The Irish War Memorial Records, which list the names of 49,400 men who died in the First World War, are to be updated.
In a joint operation, the Irish Government with Google and the In Flanders Fields museum in Ypres are revisiting the records, which were first created in 1922, with the intention of providing a more accurate picture of the number of Irishmen who died in the First World War.
Field-Marshall Sir John French, 1st Earl of Ypres, and Lord Lieutenant of Ireland from 1919 to 1922, ordered the compilation of the Memorial Records, which were published in 1923.
A copy of the eight-volume, leather-bound work, illustrated by Harry Clarke, is housed at the in Flanders Fields museum in Ypres, the medieval town which found itself at the centre of the Western Front during the First World War.
Currently, the Memorial Records lists all those who died, but they include non-Irish soldiers who died in Irish Regiments and exclude many Irishmen who died in non-Irish Regiments.
In 2013, a digitised version of the Records was released.
A bursary scheme to allow Irish university students to research Ireland’s involvement in the First World War was announced on 28 October by Minister for Arts, Heritage and the Gaeltacht, Heather Humphreys TD, in Ypres, as representatives of more than 80 countries gathered commemorate the start of the first Battle of Ypres. The Minister attended an evening service at the Menin Gate, where the King of the Belgians laid a wreath.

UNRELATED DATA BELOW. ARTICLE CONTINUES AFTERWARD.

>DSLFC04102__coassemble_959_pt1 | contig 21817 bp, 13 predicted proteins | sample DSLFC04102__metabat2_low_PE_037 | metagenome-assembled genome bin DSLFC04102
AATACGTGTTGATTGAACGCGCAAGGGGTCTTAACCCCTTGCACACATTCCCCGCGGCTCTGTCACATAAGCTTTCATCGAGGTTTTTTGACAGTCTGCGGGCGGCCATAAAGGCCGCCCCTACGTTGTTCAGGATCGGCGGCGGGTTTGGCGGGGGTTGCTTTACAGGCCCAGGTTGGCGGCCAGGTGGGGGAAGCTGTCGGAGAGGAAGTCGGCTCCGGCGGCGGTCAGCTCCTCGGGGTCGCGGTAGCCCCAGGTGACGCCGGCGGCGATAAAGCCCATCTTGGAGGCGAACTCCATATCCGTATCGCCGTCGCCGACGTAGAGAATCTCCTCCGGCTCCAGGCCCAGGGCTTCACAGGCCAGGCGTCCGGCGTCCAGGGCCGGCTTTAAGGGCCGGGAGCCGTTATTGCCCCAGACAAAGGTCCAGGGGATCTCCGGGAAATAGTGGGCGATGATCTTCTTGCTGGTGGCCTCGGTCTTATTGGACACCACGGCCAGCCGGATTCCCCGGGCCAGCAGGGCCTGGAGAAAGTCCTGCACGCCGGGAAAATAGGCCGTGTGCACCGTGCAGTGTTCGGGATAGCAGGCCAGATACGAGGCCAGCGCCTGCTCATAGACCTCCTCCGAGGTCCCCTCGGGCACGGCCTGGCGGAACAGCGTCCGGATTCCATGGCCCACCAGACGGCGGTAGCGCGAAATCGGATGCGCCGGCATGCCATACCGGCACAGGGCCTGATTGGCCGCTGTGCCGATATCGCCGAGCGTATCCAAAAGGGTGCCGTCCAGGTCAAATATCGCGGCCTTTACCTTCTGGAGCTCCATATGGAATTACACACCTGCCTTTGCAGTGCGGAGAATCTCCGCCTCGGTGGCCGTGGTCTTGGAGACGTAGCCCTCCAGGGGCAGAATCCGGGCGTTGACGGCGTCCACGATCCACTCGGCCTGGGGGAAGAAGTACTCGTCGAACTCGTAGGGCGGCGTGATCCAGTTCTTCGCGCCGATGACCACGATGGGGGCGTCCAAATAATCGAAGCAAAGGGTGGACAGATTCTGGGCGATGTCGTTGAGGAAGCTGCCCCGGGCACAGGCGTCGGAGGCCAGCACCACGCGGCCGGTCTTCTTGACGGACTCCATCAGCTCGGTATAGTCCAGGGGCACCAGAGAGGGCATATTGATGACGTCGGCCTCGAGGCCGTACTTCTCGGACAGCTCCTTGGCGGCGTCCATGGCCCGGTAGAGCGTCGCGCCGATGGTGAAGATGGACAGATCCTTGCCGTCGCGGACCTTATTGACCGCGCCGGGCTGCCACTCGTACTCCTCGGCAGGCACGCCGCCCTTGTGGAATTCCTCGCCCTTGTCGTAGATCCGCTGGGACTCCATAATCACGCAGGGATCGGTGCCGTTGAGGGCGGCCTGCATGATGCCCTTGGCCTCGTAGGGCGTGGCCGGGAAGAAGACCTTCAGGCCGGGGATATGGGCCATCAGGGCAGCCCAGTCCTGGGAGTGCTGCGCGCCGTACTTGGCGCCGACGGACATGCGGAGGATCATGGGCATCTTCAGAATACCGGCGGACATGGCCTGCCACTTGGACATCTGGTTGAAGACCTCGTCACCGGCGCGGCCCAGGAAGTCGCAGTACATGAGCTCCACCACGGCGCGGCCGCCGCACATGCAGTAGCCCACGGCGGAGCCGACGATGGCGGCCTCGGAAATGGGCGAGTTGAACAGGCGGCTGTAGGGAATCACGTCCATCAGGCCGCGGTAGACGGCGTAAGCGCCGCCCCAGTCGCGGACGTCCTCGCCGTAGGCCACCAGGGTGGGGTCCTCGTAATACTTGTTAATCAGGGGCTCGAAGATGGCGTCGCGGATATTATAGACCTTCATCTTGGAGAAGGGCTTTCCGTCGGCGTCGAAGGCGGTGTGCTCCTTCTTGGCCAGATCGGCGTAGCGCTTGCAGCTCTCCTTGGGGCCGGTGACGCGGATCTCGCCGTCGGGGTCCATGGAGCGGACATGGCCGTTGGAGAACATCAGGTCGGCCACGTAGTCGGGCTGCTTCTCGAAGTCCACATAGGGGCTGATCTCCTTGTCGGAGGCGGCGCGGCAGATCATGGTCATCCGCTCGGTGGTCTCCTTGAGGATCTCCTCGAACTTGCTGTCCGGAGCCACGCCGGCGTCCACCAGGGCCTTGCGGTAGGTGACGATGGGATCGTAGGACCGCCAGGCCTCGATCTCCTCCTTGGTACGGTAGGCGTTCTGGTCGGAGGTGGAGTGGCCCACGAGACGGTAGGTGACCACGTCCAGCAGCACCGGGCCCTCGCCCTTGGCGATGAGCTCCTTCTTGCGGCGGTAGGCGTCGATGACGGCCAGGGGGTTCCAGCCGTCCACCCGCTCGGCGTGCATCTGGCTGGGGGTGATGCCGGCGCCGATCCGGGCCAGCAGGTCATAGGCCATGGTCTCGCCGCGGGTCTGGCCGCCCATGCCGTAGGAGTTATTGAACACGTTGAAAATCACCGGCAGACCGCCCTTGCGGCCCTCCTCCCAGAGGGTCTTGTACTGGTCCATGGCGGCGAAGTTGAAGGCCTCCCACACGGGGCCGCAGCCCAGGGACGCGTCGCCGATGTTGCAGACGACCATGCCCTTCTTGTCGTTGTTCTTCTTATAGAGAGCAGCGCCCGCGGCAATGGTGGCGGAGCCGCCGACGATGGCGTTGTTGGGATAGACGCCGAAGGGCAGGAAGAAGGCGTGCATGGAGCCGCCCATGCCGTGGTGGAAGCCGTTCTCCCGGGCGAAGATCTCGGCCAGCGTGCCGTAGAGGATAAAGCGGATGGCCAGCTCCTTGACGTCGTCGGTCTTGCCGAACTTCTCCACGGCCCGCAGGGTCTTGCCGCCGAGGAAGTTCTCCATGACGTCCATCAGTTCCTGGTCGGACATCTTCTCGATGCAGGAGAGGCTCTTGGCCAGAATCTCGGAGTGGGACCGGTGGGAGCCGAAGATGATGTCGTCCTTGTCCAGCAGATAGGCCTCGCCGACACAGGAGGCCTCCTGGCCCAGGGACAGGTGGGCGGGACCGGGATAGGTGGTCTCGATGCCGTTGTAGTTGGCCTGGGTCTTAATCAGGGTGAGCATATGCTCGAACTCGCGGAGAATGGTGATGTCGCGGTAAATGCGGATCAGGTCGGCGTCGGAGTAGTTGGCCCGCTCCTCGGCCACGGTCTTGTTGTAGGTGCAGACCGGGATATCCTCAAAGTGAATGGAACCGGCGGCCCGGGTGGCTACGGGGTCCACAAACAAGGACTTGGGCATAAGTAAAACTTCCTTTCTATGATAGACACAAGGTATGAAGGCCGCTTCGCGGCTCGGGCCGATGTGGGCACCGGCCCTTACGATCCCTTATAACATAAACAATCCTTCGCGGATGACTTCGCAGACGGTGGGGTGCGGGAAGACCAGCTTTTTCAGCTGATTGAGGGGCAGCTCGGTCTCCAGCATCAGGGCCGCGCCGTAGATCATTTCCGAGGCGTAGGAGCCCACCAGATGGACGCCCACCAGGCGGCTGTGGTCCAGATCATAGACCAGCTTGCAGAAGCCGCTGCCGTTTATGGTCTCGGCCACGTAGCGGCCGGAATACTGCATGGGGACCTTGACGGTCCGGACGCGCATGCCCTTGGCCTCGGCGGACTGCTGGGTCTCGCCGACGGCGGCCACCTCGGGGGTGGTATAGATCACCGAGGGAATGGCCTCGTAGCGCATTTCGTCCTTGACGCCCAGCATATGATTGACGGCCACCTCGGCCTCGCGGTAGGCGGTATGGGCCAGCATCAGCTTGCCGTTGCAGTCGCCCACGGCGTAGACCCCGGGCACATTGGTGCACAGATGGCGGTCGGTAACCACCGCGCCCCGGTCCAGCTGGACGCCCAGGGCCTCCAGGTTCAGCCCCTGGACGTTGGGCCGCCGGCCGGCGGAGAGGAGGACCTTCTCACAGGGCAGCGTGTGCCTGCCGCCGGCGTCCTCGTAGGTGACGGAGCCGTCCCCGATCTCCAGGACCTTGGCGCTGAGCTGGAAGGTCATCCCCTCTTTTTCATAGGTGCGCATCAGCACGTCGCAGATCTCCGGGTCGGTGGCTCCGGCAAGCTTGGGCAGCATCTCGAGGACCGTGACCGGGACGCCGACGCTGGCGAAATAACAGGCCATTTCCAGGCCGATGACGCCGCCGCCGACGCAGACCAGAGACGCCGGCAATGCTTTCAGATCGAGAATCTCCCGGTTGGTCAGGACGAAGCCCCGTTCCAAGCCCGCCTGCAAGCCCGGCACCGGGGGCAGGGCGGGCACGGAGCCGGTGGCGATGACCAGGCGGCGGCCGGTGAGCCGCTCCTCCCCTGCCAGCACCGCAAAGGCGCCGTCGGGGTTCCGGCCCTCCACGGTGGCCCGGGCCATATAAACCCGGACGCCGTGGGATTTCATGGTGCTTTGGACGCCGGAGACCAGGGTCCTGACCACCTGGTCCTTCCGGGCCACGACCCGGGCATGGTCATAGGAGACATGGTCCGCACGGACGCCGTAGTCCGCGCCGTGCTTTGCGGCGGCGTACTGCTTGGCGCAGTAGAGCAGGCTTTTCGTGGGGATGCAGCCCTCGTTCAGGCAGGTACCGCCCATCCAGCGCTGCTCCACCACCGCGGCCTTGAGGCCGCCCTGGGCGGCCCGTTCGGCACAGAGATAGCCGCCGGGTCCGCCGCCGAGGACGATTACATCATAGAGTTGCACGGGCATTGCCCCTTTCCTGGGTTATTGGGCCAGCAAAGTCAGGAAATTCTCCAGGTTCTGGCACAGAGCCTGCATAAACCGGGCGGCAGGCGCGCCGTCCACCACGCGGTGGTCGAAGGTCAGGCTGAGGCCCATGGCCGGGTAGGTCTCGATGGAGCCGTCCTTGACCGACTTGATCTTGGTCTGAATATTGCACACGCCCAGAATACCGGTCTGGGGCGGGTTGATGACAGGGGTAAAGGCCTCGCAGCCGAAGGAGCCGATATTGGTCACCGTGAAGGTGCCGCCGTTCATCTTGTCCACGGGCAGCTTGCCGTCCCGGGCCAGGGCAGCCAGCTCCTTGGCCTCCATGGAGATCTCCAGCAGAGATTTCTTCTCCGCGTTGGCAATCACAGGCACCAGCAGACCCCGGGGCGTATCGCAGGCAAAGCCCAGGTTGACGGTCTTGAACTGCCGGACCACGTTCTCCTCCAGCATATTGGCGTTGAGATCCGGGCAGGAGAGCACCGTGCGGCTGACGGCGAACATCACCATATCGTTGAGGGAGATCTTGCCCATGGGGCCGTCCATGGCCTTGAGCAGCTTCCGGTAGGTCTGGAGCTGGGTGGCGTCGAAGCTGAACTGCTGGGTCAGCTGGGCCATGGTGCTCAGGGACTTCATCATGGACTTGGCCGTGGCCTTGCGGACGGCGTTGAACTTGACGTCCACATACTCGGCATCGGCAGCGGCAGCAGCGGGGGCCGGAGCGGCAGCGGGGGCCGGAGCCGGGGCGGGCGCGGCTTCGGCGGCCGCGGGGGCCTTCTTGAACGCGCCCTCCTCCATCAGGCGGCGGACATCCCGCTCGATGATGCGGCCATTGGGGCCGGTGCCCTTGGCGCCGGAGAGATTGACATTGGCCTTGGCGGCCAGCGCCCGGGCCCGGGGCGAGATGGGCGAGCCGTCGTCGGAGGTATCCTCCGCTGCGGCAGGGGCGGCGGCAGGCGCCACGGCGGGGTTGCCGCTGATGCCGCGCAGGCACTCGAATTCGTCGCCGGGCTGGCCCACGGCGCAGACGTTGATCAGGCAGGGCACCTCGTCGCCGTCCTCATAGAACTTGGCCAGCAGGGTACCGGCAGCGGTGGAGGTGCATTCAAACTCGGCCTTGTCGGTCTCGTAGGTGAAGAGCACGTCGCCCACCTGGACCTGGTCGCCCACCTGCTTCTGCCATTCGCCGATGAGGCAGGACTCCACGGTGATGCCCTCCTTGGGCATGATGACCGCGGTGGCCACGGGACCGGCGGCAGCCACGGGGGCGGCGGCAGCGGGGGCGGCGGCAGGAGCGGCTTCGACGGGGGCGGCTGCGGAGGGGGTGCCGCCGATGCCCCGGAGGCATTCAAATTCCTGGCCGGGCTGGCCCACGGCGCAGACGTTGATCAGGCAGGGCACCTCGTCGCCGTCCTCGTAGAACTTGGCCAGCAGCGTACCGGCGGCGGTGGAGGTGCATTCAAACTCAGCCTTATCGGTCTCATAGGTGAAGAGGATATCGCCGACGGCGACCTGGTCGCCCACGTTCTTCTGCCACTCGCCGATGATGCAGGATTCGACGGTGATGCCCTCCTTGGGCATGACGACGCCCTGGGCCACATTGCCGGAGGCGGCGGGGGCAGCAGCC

The bursery, which will be conducted over the period 2015 through 2018, will allow five Irish university students to spend the summer months at the In Flanders Fields Museum in Ypres. Students will be tasked with expanding the digital archive begun by Google and the Department of Foreign Affairs in 2014.
Irish Ambassador to Belgium, H.E. Éamonn MacAodha said the concept behind the bursary scheme was to encourage Irish students to spend time expanding and correcting the archive. “In proposing the scheme the aim was to bring the history of the First World War closer to Ireland,” he said.
The Director of the In Flanders Fields Museum, Mr Piet Chielens, said that “At the time these books were made, they did not have all the information. These were very difficult times for Ireland. Sir John French ordered that all Irish regiments be included, and all British regiments which are likely to have a lot of Irish-born soldiers in their ranks. They never looked into the Navy, the Artillery, where there were a lot of Irish. We are now also discovering that Canadian and Australian battalions would have had a lot of Irish.